I left Cuttack with many kind wishes on the 2nd of March, and spent the following day (Sunday) with our
friends at Piplee. Our good brother Hill would have been very glad if my wanderings had come to an end here. Piplee is becoming increasingly important, and is one of our most interesting and hopeful stations. There is evidence, on every hand, of real progress. I had the pleasure on Sunday morning to preach to an overflowing congregation; and at the close six of the orphans were baptized. In the afternoon I gave an account of the work at Piplee. The schools here are under excellent management, and the fruit of so much careful training, and anxious toil, will be seen in years to come; a more hopeful band of children it would be difficult to find.
I continued my journey on Wednesday, and on Saturday evening reached Berhampore. Some of the elder boys came out for four miles to meet me; and when the mission premises were in sight I found quite a crowd of old and young to greet me. There was certainly no lack of attention and respect. The scene however of so much labour, trial, and suffering, produced very mingled feelings. It was pleasant to see those who had come out of heathenism, and others that I had watched from childhood and received into the church ; but for some days I realized a sense of loneliness that I had never ex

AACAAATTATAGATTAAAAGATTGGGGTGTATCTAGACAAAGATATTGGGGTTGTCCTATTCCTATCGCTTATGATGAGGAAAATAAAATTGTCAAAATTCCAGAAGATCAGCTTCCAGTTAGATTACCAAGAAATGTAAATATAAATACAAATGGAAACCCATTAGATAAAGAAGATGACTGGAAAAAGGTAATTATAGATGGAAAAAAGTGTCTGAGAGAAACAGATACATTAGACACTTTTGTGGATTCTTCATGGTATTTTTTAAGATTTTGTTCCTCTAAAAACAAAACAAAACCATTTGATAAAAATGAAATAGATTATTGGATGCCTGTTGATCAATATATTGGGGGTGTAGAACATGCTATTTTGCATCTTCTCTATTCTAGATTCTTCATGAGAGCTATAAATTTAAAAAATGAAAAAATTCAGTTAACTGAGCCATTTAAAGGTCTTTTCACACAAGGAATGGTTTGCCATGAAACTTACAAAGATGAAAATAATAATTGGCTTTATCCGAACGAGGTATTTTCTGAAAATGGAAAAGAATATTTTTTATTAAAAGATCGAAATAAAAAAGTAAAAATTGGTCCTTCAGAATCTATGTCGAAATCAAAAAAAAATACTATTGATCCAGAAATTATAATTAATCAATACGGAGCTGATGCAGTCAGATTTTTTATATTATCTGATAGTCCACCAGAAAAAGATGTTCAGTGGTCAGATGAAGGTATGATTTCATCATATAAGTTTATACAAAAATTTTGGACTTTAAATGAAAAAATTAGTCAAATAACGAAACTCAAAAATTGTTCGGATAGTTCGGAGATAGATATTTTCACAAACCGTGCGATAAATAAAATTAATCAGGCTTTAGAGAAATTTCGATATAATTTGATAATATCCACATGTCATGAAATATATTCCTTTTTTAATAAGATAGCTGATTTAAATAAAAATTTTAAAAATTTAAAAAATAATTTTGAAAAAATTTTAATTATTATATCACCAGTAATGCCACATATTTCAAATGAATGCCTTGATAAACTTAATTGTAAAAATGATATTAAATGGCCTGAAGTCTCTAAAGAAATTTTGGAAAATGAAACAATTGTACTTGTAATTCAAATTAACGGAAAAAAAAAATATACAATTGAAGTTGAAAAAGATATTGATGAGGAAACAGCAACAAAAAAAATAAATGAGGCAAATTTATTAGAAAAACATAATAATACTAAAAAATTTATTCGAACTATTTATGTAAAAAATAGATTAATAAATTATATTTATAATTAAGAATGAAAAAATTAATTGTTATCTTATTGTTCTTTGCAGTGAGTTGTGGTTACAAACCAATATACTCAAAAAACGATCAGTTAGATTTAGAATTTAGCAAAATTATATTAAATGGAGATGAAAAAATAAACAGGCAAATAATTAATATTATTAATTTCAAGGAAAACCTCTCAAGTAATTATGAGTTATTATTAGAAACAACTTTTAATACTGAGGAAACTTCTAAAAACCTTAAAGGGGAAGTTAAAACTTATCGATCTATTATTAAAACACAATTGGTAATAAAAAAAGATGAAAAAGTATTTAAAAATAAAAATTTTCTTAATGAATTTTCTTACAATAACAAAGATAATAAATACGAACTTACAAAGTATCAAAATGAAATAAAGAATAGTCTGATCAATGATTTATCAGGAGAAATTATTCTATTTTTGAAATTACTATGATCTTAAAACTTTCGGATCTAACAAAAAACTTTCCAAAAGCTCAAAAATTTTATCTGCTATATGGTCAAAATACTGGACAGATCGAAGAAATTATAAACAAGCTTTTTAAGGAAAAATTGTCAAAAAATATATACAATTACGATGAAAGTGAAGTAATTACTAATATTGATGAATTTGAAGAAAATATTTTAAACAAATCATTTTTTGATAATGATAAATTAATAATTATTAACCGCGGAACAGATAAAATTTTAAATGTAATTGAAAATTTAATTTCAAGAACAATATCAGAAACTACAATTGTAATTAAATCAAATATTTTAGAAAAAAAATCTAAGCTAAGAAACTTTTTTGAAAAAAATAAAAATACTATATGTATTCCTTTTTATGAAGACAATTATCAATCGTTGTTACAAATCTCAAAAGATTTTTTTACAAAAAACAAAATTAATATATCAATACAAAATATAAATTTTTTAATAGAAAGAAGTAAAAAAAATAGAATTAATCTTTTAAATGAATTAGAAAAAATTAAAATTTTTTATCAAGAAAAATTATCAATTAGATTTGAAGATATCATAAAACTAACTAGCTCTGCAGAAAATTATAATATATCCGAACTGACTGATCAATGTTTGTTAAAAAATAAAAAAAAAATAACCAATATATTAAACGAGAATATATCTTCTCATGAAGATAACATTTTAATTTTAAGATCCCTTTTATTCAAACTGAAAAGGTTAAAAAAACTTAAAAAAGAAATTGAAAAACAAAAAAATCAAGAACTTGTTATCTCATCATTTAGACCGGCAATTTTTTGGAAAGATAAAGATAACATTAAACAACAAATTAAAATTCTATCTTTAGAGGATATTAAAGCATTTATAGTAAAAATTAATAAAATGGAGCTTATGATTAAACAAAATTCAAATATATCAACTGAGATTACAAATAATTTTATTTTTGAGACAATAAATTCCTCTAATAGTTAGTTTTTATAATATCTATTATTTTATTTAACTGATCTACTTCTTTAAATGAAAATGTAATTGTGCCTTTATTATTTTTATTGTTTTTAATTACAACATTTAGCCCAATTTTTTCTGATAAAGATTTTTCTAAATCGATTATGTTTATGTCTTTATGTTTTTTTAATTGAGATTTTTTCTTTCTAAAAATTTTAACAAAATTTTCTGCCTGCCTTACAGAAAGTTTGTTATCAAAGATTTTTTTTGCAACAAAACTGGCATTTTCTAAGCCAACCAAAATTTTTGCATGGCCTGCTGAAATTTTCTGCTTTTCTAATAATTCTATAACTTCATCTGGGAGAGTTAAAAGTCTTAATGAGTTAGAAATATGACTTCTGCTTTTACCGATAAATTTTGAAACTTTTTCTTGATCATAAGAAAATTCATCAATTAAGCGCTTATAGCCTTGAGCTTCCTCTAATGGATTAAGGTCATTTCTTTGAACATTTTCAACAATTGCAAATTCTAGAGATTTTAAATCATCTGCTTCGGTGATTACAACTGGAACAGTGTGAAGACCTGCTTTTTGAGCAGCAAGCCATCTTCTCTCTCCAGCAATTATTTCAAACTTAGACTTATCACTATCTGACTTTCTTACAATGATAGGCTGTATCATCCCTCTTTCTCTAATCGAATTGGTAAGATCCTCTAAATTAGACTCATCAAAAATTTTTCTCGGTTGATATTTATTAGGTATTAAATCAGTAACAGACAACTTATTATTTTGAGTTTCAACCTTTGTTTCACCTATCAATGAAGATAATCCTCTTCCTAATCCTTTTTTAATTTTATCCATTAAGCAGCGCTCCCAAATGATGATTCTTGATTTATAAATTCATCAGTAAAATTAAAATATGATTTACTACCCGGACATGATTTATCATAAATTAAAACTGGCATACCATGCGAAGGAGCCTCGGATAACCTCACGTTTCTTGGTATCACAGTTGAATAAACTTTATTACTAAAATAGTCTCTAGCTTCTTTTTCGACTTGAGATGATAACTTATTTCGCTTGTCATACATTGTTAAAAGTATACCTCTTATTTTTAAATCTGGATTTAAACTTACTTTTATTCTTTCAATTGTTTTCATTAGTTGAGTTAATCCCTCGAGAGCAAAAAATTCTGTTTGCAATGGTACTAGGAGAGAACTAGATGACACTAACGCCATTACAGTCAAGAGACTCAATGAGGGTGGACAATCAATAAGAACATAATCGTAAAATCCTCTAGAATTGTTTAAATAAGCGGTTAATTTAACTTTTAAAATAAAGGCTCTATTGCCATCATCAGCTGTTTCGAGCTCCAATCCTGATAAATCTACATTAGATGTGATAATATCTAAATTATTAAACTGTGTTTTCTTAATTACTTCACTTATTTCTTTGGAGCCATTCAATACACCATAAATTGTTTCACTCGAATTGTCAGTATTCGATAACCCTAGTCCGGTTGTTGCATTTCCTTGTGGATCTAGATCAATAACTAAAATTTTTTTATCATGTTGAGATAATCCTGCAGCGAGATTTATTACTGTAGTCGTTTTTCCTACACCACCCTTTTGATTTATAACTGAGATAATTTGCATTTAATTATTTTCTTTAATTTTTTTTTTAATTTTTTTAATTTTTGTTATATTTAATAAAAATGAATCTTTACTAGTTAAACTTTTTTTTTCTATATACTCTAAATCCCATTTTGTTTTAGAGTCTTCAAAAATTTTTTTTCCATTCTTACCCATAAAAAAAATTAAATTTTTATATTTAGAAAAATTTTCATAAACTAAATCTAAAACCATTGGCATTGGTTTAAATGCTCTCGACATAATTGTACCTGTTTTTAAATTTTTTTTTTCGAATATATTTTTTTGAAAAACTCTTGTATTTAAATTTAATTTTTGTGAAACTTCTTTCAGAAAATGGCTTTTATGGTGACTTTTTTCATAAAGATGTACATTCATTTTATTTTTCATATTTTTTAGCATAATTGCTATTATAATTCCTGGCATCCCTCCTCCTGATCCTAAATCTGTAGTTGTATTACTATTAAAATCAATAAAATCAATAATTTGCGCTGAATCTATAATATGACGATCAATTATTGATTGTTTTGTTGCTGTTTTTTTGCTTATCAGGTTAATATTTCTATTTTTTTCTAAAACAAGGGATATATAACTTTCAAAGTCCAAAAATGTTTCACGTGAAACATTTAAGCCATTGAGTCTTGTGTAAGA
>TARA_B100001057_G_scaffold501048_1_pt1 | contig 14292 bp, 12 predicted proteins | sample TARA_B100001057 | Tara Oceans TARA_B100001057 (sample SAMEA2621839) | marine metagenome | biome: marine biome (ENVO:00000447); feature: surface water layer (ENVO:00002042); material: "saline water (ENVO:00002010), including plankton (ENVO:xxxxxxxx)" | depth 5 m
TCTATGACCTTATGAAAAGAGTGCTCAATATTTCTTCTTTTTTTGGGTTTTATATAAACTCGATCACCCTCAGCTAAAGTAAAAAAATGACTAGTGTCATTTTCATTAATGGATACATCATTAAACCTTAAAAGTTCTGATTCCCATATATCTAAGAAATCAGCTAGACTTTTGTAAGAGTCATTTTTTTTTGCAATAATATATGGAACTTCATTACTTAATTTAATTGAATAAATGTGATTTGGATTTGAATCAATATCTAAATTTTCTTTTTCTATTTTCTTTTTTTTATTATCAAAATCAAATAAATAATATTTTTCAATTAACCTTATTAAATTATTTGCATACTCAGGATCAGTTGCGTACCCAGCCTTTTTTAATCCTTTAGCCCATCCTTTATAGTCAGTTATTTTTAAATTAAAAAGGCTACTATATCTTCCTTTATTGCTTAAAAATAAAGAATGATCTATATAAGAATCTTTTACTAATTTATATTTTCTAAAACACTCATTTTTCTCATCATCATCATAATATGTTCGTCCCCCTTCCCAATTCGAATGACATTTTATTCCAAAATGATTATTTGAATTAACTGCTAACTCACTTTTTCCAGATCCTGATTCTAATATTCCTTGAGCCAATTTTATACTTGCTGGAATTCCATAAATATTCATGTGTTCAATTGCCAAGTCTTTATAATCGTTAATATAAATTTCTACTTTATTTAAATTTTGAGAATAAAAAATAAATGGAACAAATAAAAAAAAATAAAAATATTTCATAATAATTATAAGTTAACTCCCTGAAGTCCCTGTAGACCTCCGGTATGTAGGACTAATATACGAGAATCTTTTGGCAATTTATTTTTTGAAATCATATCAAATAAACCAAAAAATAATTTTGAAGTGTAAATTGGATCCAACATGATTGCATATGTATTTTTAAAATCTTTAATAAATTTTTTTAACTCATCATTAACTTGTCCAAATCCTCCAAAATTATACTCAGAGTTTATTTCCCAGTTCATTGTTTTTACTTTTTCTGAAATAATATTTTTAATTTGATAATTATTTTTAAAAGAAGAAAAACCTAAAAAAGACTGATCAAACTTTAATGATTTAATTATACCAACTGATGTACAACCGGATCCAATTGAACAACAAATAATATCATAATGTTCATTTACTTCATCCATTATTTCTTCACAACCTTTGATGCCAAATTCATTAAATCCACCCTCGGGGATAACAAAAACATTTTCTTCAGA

perienced before. Constant work I has a different theory, and the remedies have found the best antidote. I have which appear effectual at one time are received a cordial welcome from all useless at another. We have had five the European residents, and especially cases, and it has fallen to my lot, as it from the pious officers in the regiment has done before, to be both doctor and stationed here. The Madras army